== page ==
World I Understand sees The Sherlocks unveil their best album yet, fit for stadiums and high up festival slots.
The Sherlocks performance at Glasgow’s SWG3 venue in February 2020 was one that was to live long in the memory. The South Yorkshire band put on an excellent show, of course, but it also happened to be my final gig before the coronavirus lockdown ground the country to a halt. With 18 months slowly passing before I had the pleasure of enjoying live music again (Fontaines D.C. at the Barrowlands, no less), thankfully the memory of their boisterous set left a sense of satisfaction to ensure my gig feet didn’t get too itchy (at first, anyway…).
Over the past few years, a word of mouth cult following has grown around the South Yorkshire band due to their explosive live performances and ferocious rock ‘n’ roll bangers which, in turn, resulted in my attendance in a west-end warehouse on that cold and wet, typically Glasgow late-winter Saturday evening.
Inspired by bands like The Smiths, The Courteeners, Arctic Monkeys and The Chameleons, The Sherlocks follow a long line of northern British indie rock artists that produce populist indie anthems. Yet, despite a sellout show in Glasgow and elsewhere, the early hype and cult acclaim hasn't transferred into mainstream success. They've been kept at bay in the lower echelons of festival lineups (they were berated for being "disrespectful" in 2018 when they edited a Y Not festival lineup poster to appear higher up than The Amazons) and despite an accessible sound, they've struggling to fully break into the more mainstream indie world vacated by other radio-friendly guitar acts established in the 2010s (Wolf Alice, Gerry Cinnamon, Blossoms, Declan McKenna...).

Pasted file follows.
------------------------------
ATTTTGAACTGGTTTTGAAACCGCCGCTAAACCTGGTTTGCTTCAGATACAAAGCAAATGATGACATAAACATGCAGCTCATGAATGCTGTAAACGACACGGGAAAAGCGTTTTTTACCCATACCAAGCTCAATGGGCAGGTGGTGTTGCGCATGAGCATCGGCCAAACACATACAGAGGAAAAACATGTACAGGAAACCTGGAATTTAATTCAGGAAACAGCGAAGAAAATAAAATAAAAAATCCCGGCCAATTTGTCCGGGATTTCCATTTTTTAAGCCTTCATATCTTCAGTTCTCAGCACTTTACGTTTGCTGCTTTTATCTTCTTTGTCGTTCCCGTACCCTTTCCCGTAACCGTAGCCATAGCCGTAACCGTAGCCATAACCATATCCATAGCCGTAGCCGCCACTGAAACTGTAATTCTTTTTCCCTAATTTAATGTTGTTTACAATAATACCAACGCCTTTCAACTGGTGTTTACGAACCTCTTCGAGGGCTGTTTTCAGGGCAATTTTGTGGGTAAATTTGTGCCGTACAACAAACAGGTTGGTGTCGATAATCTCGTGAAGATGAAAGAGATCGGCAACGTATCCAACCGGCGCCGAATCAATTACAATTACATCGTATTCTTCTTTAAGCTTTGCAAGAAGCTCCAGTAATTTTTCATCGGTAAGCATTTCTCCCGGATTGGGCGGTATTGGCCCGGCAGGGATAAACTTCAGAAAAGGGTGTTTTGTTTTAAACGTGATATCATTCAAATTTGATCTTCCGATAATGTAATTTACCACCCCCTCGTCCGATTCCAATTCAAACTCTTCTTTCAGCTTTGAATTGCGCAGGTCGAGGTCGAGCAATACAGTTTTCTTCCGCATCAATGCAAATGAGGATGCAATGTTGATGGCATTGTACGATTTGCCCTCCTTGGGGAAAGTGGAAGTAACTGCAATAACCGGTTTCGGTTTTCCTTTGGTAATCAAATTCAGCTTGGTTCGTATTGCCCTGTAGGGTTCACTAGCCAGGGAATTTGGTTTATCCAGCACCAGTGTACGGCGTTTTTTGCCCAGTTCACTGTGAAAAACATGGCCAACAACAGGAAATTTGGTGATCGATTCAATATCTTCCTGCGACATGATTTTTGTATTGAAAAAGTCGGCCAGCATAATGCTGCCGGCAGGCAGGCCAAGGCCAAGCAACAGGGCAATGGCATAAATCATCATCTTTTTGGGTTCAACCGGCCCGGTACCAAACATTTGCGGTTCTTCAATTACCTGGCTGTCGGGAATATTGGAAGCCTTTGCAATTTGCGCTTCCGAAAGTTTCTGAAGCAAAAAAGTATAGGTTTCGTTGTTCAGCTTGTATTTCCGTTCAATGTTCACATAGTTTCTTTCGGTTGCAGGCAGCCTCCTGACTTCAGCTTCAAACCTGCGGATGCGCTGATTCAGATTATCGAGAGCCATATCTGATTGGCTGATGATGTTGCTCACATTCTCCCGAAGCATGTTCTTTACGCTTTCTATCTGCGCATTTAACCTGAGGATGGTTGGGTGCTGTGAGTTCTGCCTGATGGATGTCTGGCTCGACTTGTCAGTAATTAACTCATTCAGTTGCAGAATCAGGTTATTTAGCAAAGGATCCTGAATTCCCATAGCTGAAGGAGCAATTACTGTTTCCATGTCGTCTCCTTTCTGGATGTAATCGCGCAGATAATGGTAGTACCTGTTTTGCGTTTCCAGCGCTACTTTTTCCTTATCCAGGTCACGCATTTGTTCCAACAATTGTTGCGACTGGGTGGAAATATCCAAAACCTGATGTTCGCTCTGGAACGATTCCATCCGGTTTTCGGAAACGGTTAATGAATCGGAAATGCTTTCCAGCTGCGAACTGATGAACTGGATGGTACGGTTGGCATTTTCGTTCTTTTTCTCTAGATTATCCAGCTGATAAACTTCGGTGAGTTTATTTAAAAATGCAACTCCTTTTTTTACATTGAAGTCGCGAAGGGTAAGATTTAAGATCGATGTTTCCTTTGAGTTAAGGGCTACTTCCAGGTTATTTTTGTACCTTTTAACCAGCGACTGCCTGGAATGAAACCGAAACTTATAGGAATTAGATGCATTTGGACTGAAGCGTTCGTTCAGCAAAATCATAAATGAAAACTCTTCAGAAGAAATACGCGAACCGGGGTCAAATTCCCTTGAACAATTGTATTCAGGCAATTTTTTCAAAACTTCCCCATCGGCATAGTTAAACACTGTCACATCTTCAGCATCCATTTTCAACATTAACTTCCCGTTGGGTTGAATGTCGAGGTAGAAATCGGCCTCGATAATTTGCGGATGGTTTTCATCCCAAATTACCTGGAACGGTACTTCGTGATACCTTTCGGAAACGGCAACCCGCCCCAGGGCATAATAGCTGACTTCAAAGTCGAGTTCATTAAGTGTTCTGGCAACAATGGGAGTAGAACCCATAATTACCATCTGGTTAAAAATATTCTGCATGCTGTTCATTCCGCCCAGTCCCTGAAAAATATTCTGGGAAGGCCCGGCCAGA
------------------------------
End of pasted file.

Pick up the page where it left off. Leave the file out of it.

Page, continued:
It's easy to forget that The Sherlocks were hyped as the next big band a few years back, and their stalling since has to go down as a result of their first two albums ultimately falling short. Live For The Moment (2017) had its moments before running out of steam, whilst 2019's Under Your Sky was an enjoyable enough listen but its overly polished nature ensured a level of unwanted banality. It felt bloated, too formulaic and struggled to hit the heights of chest pumping lead single ‘NYC (Sing It Loud)’. The potential was there, they were just missing an extra spark that the bands who inspired them possessed in spades.
Following a shift in line up after their second album (lead guitarist Alex Procter and new bassist Trent Jackson joined the band in 2020, completing the line up with frontman and drummer brother duo Kiaran Cook and Brandon Crook), The Sherlocks are back with a bang having just released third album World I Understand, proving its never too late to meet your potential.
Whilst they haven’t exactly reinvented themselves or their formula, it’s easily their most cohesive, punchy and fun record to date. The hooks are big, the guitar anthems just as plentiful, yet this time around they’ve created a more diverse record that does just enough to battle against the staleness of before.